ternoon, toppling some structures still standing after the stronger ear-
The United Nations Disaster Relief Organization in Geneva said "'unof-
ficial estimates" put the death toll at 8,000 and that most buildings in the
stricken region were damaged or destroyed.
House votes to keep minimum
benefit; Senate does not
WASHINGTON-The House voted once again yesterday to save the
minimum Social Security benefit from elimination but the rescue attempt
failed as expected in the Republican-controlled Senate.
"What they got is one more shot before they go home, with a BB gun," Sen.
Robert Dole (R-Kan.), chairman of the Senate Finance Committee, said of
House Democrats' success in getting another vote on the matter.
The 404-20 vote in the House was on a bill that would remove from
President Reagan's budget-cutting package a provision eliminating the $122-
a-month minimum benefit
Sen.ronald W. Riegle Jr. (D-Mich.) tried to get a vote on the measure in
the Senate, but Majority Leader Howard Baker blocked it-with'an objection
which left it in the Senate Finance Committee until after the August recess.
His objection was sustained in a 56-30 vote.
Baker said the minimum benefit would be considered again after the
August recess as part of an overhaul of the entire Social Security system.
Another hunger striker dead
BELFAST-Hunger striker Kevin Lynch, 25, died this morning in the 71st
day of his protest fast in the Maze Prison, Britain's Northern Ireland office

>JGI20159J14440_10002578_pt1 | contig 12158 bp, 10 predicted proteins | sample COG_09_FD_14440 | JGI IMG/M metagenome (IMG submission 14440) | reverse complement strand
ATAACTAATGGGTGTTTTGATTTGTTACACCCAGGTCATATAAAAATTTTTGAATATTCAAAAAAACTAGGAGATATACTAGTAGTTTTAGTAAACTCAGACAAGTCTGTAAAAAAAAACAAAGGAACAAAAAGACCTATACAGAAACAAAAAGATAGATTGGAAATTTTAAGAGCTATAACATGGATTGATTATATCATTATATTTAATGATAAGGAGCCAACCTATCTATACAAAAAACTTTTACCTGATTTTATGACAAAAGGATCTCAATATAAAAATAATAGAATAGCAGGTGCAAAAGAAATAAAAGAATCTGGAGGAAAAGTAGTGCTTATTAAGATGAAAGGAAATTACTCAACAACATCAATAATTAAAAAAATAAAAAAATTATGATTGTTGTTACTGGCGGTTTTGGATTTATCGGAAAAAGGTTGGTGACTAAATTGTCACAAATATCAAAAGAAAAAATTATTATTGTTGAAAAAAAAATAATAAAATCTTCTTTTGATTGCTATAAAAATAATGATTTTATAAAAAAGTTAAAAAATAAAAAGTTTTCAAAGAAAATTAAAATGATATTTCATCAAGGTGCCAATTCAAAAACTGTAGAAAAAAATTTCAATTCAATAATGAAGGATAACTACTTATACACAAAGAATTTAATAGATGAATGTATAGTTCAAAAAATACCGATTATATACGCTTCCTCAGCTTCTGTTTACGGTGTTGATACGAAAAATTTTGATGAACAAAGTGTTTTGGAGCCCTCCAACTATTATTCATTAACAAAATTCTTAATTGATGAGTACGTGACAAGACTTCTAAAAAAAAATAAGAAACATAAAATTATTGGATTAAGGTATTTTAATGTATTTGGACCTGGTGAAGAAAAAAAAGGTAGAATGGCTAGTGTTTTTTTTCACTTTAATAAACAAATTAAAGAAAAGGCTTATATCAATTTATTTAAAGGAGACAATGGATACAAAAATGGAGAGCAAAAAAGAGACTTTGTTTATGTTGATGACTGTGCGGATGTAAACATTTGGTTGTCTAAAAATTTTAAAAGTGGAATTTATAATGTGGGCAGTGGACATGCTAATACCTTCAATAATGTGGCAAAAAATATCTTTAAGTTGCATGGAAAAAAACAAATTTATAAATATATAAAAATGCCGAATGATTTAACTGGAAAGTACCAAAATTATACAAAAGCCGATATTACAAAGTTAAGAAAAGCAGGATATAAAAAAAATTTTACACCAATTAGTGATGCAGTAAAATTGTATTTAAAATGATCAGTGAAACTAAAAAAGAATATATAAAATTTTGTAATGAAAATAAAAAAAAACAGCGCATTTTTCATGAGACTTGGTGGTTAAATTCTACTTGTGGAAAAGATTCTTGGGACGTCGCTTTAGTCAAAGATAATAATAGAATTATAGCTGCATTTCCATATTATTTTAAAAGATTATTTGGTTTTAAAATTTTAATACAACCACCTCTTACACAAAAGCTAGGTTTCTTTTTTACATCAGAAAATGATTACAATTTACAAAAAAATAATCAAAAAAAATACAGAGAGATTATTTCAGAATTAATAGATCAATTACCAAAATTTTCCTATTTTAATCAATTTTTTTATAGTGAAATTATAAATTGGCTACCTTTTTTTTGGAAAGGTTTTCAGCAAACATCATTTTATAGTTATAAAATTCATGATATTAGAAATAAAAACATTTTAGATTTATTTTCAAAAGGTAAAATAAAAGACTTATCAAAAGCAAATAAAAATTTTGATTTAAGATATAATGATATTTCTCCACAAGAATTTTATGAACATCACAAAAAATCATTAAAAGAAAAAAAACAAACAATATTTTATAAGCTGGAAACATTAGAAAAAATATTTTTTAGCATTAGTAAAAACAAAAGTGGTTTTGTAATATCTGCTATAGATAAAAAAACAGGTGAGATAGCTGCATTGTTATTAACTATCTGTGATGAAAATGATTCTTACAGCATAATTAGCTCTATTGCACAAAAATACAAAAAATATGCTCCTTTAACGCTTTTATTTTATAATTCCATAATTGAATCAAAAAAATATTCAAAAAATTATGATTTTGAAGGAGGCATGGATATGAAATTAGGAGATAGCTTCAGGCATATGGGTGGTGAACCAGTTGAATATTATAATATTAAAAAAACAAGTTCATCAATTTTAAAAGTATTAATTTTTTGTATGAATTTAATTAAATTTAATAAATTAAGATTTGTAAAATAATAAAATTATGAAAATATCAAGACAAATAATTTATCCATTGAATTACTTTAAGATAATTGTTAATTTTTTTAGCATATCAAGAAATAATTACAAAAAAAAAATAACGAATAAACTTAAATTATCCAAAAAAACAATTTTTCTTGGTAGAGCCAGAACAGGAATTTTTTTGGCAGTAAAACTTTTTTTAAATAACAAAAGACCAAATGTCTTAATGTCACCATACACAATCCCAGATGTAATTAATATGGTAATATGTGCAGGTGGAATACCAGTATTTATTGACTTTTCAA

said. He was the seventh hunger striker to die since May 5.
Relatives were at the bedside of Lynch, a member of the Irish National
Liberation Army from Dungiven, when he died.
They had maintained a vigil for a week before his death.
Meanwhile, Kieran Doherty, also 25, went into the 72nd day of his fast
today and also was described as near death.
The family-ofstriker Paddy Quinn, 29, authorized doctors to intervene in
his case. He had been given the last rites of the Roman Catholic Church
yesterday, the 47th day of his fast,
Five other Irish nationalists are on hunger strike in the Maze.
Polish workers protest rations
WARSAW, Poland-Hundreds of Polish workers descended on Parliament
yesterday to protest food shortages and the government announced that the
overseer of the nation's battered economy will be replaced.
About 300 workers in blue coveralls and red hard hats left the Sejm, or
Parliament, after their two-hour peaceful protest. A 30-man delegation
carried in a resolution and met key deputies who promised to review their
"The workers do not agree with the decision to reduce meat rations for
August and want an immediate return to the old norms," said-one -of the
workers, Seweryn Jaworski. I -
Protests over food shortages, soaring prices and a 20 percent cut in meat
rations that goes into effect today were staged in at least four other cities to
exert pressure on the government.
Daylight' may be extended
WASHINGTON-A House subcommittee yesterday approved a bill to ex-
tend daylight-saving time for'two months in order to save energy.
Reps. Rieherd Ottinger, (D-N.Y.) and Carlos Moorhead (R-Calif.), the
sponsors, said the bill could save 100,000 barrels of oil a day in reduced elec-
trical power needs, spark the economy by increasing retail store business
and cut down on violent crime and traffic deaths.
The bill would start daylight-saving time on the first Sunday in March, in-
stead of the last Sunday in April. It would expire on the last Sunday in Oc-
tober, as it does now.
tormme o he n1a t